After watching FMA: Brotherhood with @mouiface, we decided to rewatch FMA 03 as
well. I haven’t seen this show since way back in 2005-ish.
It was an interesting watching experience. I never found myself emotionally
invested into the characters or intrigued by the story.
The revisit revealed 03 to be an incredibly flawed series, riddled with
character inconsistencies, plot conveniences and a general lack of direction. Despite
all of that, I still found an appreciation for this series. The execution was
not great by modern standards, but the concepts and thematic backings were
FMA03, in comparison to its counterpart, has an arguably more intriguing
theme of equivalent exchange in relation to entropy and the ideal state vs the
imperfect reality. This leaves the series with a much more tragic ending, which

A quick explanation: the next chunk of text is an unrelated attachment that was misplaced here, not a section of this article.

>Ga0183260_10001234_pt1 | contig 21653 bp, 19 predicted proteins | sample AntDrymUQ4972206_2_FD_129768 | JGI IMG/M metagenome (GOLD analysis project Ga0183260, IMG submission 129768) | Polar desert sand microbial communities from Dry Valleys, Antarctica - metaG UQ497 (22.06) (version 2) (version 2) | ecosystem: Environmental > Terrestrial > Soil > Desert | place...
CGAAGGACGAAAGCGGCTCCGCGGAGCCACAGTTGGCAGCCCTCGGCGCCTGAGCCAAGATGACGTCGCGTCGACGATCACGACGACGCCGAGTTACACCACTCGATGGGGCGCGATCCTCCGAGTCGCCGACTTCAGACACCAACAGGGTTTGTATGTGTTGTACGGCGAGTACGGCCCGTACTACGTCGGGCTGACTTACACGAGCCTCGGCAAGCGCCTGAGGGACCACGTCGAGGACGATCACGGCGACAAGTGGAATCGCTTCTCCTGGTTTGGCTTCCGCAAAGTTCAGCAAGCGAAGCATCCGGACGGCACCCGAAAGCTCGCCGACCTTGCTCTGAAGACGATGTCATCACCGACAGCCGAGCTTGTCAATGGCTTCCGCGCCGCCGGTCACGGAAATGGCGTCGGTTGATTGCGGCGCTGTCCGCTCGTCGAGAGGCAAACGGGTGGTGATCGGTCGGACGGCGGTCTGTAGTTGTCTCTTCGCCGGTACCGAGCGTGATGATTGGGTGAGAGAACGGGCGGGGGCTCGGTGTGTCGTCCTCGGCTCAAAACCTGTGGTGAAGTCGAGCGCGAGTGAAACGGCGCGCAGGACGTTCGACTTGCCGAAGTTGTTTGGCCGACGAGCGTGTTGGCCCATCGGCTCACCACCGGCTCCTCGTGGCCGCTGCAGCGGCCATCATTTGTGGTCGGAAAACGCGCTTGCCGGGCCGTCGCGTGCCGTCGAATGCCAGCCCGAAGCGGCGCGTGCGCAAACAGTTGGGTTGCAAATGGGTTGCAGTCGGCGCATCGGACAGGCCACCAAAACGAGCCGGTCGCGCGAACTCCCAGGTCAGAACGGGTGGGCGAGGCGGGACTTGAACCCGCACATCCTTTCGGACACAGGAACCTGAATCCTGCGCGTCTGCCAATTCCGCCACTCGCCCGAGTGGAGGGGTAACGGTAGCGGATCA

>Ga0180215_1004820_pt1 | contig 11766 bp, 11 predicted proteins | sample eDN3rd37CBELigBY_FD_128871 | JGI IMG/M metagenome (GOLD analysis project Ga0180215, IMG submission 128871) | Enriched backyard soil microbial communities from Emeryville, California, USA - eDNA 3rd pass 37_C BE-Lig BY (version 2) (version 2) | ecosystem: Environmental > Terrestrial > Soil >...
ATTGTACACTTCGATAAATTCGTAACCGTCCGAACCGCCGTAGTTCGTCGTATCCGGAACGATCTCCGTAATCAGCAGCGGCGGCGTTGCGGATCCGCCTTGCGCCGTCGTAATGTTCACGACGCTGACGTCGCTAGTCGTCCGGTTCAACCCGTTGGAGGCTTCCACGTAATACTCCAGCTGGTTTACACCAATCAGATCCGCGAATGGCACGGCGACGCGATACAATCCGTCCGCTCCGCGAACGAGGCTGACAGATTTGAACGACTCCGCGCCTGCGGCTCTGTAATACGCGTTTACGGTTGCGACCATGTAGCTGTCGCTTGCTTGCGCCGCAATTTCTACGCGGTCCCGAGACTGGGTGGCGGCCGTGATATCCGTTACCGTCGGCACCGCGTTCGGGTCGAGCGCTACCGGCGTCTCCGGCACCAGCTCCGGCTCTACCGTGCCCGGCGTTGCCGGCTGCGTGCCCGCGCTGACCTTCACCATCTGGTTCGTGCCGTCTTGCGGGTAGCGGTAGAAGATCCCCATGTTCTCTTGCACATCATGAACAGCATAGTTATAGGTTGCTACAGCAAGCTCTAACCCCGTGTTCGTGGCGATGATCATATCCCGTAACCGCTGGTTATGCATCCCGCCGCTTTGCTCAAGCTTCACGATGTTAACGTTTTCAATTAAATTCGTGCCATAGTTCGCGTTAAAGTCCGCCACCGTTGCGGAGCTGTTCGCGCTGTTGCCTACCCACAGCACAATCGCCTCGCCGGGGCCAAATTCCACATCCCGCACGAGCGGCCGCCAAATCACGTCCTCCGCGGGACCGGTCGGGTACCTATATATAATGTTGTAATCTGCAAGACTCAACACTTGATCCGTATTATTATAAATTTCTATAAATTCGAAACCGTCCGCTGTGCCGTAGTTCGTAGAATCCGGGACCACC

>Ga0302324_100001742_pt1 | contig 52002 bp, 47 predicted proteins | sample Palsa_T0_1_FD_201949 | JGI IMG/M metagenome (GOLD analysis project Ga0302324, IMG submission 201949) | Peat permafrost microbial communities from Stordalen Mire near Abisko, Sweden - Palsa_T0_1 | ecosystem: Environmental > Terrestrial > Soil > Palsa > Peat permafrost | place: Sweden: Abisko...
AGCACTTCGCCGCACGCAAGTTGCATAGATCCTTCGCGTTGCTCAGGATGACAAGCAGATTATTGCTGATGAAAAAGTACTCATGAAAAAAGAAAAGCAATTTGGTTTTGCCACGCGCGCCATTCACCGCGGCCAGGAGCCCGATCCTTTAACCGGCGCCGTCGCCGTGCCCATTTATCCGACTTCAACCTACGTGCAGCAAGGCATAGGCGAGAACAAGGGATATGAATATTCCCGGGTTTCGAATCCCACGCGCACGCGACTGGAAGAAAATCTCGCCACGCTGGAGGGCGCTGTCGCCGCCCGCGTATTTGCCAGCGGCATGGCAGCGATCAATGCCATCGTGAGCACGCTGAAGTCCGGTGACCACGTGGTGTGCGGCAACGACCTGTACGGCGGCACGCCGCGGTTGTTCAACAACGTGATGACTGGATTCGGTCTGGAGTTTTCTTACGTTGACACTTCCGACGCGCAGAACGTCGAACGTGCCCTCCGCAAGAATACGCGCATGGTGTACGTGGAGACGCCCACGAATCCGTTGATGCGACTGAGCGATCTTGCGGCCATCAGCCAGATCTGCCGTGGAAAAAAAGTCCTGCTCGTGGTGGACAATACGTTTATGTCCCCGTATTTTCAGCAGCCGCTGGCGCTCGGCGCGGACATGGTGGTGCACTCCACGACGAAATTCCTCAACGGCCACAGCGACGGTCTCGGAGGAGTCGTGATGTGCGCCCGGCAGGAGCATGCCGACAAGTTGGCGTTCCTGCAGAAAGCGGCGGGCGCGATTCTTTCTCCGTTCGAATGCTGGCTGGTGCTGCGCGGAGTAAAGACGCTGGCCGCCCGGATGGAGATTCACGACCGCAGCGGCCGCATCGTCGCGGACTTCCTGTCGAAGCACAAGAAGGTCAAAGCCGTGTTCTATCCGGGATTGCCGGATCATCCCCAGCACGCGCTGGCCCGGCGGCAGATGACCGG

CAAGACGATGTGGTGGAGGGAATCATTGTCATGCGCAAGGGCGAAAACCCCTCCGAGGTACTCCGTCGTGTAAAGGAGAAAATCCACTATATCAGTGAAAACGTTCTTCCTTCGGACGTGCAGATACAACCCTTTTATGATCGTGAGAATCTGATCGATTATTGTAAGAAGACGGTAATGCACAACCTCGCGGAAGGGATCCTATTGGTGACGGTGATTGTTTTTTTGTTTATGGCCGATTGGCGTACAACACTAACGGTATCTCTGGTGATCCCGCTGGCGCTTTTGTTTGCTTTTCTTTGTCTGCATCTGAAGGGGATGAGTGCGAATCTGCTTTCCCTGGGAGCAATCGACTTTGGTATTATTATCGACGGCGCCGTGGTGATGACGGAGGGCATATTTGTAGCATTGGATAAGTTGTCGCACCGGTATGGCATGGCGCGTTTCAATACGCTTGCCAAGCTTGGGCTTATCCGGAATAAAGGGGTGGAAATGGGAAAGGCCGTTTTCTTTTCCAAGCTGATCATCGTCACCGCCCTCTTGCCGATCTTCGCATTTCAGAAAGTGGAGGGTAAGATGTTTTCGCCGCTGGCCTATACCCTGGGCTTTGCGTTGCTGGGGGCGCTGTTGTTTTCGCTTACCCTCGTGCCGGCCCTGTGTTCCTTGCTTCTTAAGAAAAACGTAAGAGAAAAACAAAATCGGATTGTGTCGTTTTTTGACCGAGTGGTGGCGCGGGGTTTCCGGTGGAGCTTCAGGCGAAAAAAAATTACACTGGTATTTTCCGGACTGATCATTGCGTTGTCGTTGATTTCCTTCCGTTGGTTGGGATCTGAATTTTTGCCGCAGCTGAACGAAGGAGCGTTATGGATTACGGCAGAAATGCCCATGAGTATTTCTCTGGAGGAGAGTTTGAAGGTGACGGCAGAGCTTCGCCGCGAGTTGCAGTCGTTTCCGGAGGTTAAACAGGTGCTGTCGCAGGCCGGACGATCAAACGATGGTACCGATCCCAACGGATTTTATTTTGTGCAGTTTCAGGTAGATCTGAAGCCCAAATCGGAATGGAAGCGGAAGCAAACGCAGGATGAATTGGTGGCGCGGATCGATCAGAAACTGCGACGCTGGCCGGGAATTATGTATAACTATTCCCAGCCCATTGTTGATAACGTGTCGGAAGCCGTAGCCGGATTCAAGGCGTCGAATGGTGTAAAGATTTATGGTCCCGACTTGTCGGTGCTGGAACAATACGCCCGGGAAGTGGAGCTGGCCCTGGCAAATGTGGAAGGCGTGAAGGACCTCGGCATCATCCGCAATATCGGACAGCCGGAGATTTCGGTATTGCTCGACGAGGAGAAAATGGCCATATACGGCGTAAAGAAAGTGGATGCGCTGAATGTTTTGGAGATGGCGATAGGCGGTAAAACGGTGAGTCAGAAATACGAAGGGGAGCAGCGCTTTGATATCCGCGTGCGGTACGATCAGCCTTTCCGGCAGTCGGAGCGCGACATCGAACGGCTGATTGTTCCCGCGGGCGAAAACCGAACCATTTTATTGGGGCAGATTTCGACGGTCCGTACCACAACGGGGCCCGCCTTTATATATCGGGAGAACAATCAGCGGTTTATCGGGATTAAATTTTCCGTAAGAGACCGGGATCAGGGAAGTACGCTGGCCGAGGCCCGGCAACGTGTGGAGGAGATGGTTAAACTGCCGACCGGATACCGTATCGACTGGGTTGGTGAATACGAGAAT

in turn leaves the world full of gaps for the viewer to fill with their own
imagination. So while feeling incomplete, it also feels more interactive.
Furthermore, a retrospective look at this series makes it clear, to me
anyways, that this series was a corner stone for better storytelling to come in
the anime medium. I also believe that because of the flaws and missteps this
series took, it made Arakawa write her manga better, which in turn made FMA:B
better than it potentially could have been.
While this series sits at a 6/10 for me, oddly enough, the flaws and open
ended nature make this a must-watch, to me.
Just imagine: You’re in the movie theater, watching Fma Live Acrion. It’s perfect. The actors nail each character flawlessly. The cgi looks stunningly real. The costumes are spot-on. The plot flowed perfectly. You have tears in your eyes because the end is nearing. The movie was such an emotional roller coaster for you, a dedicated fan, able to watch your favorite anime come to life. The movie is close to finishing and you have shots of all of the characters. Ed, Al, and Winry are sitting in a train and laughing. The homunculi are talking to Father. Team Mustang is back in the office, working. The tears are still flowing from yor eyes because this movie was a perfect, quasi-religious experience.
Then the camera pans up to Roy’s face. He has a mustache. The movie ends.